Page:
Fair Debt Collection Laws May Apply to Mortgage Statements



Responding to a first impression question for the court, the Eleventh Circuit wished to Daniels v. Select Portfolio Servicing, Inc., U.S. Application 2022. LEXIS 14013 (11th Cir. May 24, 2022), that a mortgage statement submitted to a borrower may, in certain circumstances, constitute a communication in connection with a debt subject to the Fair Debt Collection Practices Act, 15 USC § §1692 and following.and Florida’s Consumer Collection Practices Act. The court quashed an order dismissing the borrower’s claim, finding that compliance with the Truth in Lending Act and its implementing regulations did not absolve the mortgagee of liability under the two truth in lending statutes. Recovery.

Judge Bert Jordan’s opinion for the court reviewed in detail the plaintiff’s checkered history with her mortgage lenders. After falling behind on her payments, she entered into a loan modification agreement with her original lender, who then assigned the note to another lender who, in turn, allegedly refused to honor the agreement. The second lender filed a foreclosure action in Florida state court but, according to the complaint, the state court enforced the loan modification agreement and sanctioned the lender. Along the way, Select Portfolio became the loan manager. Select Portfolio began sending the applicant monthly mortgage statements that included wording affirming overdue amounts, late fees, etc., along with FDCPA warnings on at least one of those statements that they were due. an attempt to collect a debt. According to the plaintiff, the statements were inaccurate as to the amounts owed in several respects, which prompted the plaintiff to bring the action leading to this appeal.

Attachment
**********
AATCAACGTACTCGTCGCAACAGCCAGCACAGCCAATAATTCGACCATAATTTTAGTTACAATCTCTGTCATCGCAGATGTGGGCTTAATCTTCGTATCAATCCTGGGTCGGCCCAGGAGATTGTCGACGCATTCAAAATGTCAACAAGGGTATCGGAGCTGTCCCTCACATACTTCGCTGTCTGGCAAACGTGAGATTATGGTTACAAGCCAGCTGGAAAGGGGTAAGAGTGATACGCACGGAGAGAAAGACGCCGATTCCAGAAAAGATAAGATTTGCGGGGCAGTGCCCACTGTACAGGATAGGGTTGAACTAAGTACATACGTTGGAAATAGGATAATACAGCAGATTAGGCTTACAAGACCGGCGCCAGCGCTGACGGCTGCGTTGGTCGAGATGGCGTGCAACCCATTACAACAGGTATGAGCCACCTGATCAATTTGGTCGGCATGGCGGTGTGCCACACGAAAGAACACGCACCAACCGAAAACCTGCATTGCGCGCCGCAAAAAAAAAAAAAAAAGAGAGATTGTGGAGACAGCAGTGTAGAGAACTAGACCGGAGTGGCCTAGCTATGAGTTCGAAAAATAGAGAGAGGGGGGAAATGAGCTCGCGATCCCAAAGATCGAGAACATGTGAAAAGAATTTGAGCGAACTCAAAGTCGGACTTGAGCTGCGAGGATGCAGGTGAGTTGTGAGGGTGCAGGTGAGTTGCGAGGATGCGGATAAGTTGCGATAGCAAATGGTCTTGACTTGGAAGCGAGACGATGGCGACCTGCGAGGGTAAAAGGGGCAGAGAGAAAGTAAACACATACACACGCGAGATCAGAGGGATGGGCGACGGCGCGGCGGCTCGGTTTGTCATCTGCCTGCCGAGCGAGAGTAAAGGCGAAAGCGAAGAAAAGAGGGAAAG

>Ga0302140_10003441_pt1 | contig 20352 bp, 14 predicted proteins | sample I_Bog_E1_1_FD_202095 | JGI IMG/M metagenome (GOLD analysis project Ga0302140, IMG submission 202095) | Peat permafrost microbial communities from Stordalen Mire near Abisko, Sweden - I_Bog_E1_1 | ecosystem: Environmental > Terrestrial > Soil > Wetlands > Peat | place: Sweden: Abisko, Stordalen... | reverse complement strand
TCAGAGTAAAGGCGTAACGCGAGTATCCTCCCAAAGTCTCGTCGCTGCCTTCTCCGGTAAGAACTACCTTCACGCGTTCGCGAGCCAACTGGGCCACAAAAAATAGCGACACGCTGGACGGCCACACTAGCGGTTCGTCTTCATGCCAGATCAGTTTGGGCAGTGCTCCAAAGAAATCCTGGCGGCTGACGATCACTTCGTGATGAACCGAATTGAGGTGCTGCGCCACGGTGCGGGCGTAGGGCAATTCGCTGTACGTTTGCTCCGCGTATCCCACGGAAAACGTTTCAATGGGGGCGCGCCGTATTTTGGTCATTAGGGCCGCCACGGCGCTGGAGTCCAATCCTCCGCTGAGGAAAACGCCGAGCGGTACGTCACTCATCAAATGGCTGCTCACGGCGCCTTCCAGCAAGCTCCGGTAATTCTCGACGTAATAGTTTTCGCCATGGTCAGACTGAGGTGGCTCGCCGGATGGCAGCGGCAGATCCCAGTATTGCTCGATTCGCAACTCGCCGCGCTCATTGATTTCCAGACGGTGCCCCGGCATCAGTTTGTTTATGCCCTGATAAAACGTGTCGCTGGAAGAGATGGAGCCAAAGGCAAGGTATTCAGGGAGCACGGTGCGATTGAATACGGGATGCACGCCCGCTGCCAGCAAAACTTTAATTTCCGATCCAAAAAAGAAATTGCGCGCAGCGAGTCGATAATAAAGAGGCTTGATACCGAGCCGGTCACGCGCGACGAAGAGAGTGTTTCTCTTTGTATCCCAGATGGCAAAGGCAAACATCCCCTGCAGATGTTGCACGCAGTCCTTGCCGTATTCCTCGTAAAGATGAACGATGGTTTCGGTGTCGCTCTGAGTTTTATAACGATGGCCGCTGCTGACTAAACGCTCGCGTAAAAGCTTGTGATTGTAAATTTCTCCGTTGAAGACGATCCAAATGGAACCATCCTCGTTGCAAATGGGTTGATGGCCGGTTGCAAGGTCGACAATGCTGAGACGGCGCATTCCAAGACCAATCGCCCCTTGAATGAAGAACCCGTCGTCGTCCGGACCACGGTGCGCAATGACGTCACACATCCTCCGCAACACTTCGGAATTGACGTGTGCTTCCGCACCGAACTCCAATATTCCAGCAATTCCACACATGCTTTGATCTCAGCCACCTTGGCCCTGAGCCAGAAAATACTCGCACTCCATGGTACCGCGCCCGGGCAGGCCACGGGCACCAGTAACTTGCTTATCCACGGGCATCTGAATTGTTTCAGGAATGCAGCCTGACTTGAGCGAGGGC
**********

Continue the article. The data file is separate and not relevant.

The court found that claims can be reported under the FDCPA and Florida CCPA when a monthly mortgage statement includes debt collection language that is not required by TILA or its regulations and the context suggests that it is an attempt to collect or induce payment of a debt. . The court disagreed with two unpublished district court opinions to the contrary. The court also singled out an interpretation bulletin from the Consumer Financial Protection Bureau and its own unpublished decision in Green c. LLC Specialty Loan Service766 F. App’x 777 (11th Cir. 2019), the latter on the grounds that the declaration of mortgage in Green did not include FDCPA debt collection language.

Judge Barbara Lagoa dissented at length, noting, among other things, that the decision creates a split in the circuit, a point disputed by the majority opinion.

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